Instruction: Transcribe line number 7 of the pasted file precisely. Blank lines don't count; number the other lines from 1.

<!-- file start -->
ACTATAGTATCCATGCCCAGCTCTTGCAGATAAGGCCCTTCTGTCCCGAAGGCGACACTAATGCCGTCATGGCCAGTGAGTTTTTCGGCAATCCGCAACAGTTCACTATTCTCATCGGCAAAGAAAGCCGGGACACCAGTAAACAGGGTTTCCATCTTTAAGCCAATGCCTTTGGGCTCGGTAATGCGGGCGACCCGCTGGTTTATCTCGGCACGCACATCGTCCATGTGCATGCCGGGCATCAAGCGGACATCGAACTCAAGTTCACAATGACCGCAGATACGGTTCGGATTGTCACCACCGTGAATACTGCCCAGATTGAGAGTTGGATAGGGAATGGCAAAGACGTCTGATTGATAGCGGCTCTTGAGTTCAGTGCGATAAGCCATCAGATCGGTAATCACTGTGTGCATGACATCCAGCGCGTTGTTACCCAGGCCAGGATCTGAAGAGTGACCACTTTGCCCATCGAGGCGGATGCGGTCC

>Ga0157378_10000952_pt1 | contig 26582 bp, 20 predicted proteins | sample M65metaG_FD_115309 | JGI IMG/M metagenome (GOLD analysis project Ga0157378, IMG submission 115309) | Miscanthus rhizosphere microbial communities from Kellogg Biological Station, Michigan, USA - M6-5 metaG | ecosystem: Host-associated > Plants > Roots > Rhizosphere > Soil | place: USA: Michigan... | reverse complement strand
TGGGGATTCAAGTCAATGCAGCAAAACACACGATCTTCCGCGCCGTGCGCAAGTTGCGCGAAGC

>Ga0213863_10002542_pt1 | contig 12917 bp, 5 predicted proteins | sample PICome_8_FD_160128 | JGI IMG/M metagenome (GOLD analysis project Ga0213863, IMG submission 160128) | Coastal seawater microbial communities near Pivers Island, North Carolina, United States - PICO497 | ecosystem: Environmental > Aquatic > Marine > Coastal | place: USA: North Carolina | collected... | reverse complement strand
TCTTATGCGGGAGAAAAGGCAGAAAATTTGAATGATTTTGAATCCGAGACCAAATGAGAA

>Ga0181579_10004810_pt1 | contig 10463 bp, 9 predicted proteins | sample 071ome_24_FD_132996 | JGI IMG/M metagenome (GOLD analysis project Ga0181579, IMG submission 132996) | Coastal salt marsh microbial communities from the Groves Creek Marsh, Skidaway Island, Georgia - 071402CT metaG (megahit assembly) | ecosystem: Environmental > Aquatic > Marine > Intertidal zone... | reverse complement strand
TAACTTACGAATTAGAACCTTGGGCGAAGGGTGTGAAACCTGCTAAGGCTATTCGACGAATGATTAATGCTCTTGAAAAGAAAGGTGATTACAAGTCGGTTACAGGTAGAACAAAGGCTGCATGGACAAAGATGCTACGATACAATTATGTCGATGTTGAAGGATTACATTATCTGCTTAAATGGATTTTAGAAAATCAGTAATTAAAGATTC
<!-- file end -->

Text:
TAACTTACGAATTAGAACCTTGGGCGAAGGGTGTGAAACCTGCTAAGGCTATTCGACGAATGATTAATGCTCTTGAAAAGAAAGGTGATTACAAGTCGGTTACAGGTAGAACAAAGGCTGCATGGACAAAGATGCTACGATACAATTATGTCGATGTTGAAGGATTACATTATCTGCTTAAATGGATTTTAGAAAATCAGTAATTAAAGATTC